This chapter explores the fate of the regional novel in the wake of the second world war in England, Scotland and Wales. It considers how the growth of globalization and the experience of globalization has complicated our understanding of the regional novel and altered its form. Looking at novels by Alan Sillitoe, Emyr Humphreys, Alisdair Gray, Peter Burnett, David Peace, Desmond Barry and Gautam Malkani, this chapter considers the techniques of place making in late-twentieth and twenty-first century writing. It concludes that, in keeping with the major theories of globalization, the form of the regional novel must always seek an accomodation between locally-experience global forms and globally-significant localism.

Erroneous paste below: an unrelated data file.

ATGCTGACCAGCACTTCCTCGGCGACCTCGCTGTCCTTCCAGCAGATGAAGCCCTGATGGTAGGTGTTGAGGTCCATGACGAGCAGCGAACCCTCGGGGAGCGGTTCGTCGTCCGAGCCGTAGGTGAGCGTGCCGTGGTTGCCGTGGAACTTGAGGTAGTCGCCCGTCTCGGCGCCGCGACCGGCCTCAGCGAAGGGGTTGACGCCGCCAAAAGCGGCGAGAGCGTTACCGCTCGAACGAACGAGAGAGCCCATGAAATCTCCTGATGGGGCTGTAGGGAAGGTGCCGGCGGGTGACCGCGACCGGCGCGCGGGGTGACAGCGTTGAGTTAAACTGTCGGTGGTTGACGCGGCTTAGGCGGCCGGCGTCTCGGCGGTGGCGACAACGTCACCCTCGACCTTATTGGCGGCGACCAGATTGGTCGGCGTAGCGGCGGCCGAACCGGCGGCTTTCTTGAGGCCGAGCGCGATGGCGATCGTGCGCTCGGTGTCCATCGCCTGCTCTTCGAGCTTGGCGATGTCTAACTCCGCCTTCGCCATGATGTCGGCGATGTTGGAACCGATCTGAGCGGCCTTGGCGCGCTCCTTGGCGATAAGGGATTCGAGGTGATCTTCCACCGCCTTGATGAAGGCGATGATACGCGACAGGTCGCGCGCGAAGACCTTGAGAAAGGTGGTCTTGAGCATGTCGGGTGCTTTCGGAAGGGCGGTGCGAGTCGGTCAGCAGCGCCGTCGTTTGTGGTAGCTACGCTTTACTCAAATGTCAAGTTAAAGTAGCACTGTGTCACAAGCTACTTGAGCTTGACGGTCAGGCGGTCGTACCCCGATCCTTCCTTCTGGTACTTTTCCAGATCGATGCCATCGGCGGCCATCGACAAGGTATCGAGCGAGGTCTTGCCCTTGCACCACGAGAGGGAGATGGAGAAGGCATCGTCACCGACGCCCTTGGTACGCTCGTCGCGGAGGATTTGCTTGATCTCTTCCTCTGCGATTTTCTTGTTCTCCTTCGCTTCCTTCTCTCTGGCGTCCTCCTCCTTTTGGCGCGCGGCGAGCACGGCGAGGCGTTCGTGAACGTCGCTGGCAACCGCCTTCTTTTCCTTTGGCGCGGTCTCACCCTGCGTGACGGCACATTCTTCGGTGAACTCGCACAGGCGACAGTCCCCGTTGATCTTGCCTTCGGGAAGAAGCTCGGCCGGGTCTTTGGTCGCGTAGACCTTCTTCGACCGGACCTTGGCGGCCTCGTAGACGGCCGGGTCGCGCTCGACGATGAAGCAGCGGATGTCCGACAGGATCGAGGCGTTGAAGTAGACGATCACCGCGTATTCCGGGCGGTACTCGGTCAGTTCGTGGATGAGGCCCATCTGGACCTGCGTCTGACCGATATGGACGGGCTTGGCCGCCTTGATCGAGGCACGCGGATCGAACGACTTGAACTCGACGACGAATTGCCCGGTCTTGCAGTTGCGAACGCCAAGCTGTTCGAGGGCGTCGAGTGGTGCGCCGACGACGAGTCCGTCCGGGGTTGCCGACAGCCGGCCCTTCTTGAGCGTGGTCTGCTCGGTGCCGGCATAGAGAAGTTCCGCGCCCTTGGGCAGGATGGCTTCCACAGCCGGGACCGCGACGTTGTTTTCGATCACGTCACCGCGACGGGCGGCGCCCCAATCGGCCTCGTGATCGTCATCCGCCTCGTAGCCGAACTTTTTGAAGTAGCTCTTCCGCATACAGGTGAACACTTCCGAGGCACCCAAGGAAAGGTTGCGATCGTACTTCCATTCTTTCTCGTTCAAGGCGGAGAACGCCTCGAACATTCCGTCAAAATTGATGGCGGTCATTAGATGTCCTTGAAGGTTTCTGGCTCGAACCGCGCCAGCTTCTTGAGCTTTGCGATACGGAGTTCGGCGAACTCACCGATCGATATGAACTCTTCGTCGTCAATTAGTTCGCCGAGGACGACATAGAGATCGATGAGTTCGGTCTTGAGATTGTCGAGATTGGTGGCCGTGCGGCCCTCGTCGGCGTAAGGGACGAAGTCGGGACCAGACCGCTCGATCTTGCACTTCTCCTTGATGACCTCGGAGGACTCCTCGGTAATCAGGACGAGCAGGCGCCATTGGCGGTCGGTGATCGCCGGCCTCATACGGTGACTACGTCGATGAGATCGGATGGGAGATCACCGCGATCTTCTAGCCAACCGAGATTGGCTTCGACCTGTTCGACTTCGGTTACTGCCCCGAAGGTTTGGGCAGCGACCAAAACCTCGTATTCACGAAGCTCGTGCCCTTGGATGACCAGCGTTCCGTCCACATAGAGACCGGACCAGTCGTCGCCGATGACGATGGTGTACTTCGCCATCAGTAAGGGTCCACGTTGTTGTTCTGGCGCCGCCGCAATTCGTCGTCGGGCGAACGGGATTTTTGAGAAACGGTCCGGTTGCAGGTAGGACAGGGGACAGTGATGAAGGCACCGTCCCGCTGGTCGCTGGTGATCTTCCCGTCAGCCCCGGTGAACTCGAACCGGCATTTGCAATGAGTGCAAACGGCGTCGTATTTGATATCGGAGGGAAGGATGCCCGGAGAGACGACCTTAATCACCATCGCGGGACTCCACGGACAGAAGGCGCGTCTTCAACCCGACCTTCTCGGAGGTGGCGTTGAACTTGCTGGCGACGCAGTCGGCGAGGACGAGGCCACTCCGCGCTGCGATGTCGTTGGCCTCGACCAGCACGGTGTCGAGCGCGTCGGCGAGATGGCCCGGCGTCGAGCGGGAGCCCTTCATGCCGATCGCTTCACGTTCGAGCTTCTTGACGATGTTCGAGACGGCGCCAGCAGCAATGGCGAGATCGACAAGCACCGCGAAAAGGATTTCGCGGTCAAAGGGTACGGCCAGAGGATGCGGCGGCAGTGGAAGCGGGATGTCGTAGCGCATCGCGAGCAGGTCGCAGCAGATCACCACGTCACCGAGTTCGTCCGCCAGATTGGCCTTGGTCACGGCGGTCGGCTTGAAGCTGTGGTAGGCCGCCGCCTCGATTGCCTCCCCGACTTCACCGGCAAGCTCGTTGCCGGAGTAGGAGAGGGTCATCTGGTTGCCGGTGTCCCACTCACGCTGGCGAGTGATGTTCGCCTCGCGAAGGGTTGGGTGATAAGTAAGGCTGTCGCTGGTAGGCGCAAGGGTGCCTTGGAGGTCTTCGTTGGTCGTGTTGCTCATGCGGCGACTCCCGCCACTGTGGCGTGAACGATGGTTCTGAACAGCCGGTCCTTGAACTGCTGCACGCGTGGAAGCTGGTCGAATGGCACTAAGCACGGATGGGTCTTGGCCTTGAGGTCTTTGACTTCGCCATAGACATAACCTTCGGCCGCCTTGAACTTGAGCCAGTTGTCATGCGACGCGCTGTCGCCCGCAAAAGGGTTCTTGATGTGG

|Title of host publication||The Oxford history of novel in English|
|Subtitle of host publication||Volume 7, British and Irish Fiction since 1940|
|Editors||Peter Boxall, Bryan Cheyette|
|Place of Publication||Oxford, UK|
|Publisher||Oxford University Press|
|Publication status||Published - 4 Feb 2016|
|Name||Oxford history of the novel in English|
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- School of Humanities and Social Science - Principal Lecturer
- Centre for Applied Philosophy, Politics and Ethics